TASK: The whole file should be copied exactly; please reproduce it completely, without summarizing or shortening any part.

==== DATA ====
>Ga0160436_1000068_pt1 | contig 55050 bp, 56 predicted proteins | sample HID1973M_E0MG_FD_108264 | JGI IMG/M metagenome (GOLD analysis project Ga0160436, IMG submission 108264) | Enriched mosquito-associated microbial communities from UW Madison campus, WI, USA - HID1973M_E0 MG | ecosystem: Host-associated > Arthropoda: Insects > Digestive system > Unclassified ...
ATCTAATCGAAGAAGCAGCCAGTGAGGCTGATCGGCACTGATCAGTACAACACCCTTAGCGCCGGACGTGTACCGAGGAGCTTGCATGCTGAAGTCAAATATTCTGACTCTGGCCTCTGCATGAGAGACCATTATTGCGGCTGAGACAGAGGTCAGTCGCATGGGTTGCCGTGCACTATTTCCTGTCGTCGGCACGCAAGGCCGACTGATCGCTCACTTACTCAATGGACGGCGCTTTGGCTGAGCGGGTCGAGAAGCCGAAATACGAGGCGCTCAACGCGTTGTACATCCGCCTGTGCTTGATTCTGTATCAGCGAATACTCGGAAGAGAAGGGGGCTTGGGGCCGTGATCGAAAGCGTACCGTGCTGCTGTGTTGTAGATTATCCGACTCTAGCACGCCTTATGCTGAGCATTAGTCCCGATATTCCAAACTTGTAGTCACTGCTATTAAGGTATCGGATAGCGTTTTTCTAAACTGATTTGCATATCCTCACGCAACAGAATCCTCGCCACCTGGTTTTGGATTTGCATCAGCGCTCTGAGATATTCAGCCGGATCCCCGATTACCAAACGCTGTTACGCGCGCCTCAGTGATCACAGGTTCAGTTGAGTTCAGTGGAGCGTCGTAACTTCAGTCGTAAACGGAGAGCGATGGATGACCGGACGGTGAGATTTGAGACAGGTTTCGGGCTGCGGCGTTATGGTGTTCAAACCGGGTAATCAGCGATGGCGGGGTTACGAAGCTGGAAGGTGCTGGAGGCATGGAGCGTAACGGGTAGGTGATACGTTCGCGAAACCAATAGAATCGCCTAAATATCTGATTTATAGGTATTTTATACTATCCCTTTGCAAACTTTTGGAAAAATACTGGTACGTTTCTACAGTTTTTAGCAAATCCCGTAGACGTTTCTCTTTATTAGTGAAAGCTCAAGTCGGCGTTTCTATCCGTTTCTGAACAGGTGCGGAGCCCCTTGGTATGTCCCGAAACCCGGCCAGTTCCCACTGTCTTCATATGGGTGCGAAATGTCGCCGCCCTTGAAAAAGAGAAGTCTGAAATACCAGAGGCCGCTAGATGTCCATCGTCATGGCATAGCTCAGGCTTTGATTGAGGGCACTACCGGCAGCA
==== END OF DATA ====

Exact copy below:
>Ga0160436_1000068_pt1 | contig 55050 bp, 56 predicted proteins | sample HID1973M_E0MG_FD_108264 | JGI IMG/M metagenome (GOLD analysis project Ga0160436, IMG submission 108264) | Enriched mosquito-associated microbial communities from UW Madison campus, WI, USA - HID1973M_E0 MG | ecosystem: Host-associated > Arthropoda: Insects > Digestive system > Unclassified ...
ATCTAATCGAAGAAGCAGCCAGTGAGGCTGATCGGCACTGATCAGTACAACACCCTTAGCGCCGGACGTGTACCGAGGAGCTTGCATGCTGAAGTCAAATATTCTGACTCTGGCCTCTGCATGAGAGACCATTATTGCGGCTGAGACAGAGGTCAGTCGCATGGGTTGCCGTGCACTATTTCCTGTCGTCGGCACGCAAGGCCGACTGATCGCTCACTTACTCAATGGACGGCGCTTTGGCTGAGCGGGTCGAGAAGCCGAAATACGAGGCGCTCAACGCGTTGTACATCCGCCTGTGCTTGATTCTGTATCAGCGAATACTCGGAAGAGAAGGGGGCTTGGGGCCGTGATCGAAAGCGTACCGTGCTGCTGTGTTGTAGATTATCCGACTCTAGCACGCCTTATGCTGAGCATTAGTCCCGATATTCCAAACTTGTAGTCACTGCTATTAAGGTATCGGATAGCGTTTTTCTAAACTGATTTGCATATCCTCACGCAACAGAATCCTCGCCACCTGGTTTTGGATTTGCATCAGCGCTCTGAGATATTCAGCCGGATCCCCGATTACCAAACGCTGTTACGCGCGCCTCAGTGATCACAGGTTCAGTTGAGTTCAGTGGAGCGTCGTAACTTCAGTCGTAAACGGAGAGCGATGGATGACCGGACGGTGAGATTTGAGACAGGTTTCGGGCTGCGGCGTTATGGTGTTCAAACCGGGTAATCAGCGATGGCGGGGTTACGAAGCTGGAAGGTGCTGGAGGCATGGAGCGTAACGGGTAGGTGATACGTTCGCGAAACCAATAGAATCGCCTAAATATCTGATTTATAGGTATTTTATACTATCCCTTTGCAAACTTTTGGAAAAATACTGGTACGTTTCTACAGTTTTTAGCAAATCCCGTAGACGTTTCTCTTTATTAGTGAAAGCTCAAGTCGGCGTTTCTATCCGTTTCTGAACAGGTGCGGAGCCCCTTGGTATGTCCCGAAACCCGGCCAGTTCCCACTGTCTTCATATGGGTGCGAAATGTCGCCGCCCTTGAAAAAGAGAAGTCTGAAATACCAGAGGCCGCTAGATGTCCATCGTCATGGCATAGCTCAGGCTTTGATTGAGGGCACTACCGGCAGCA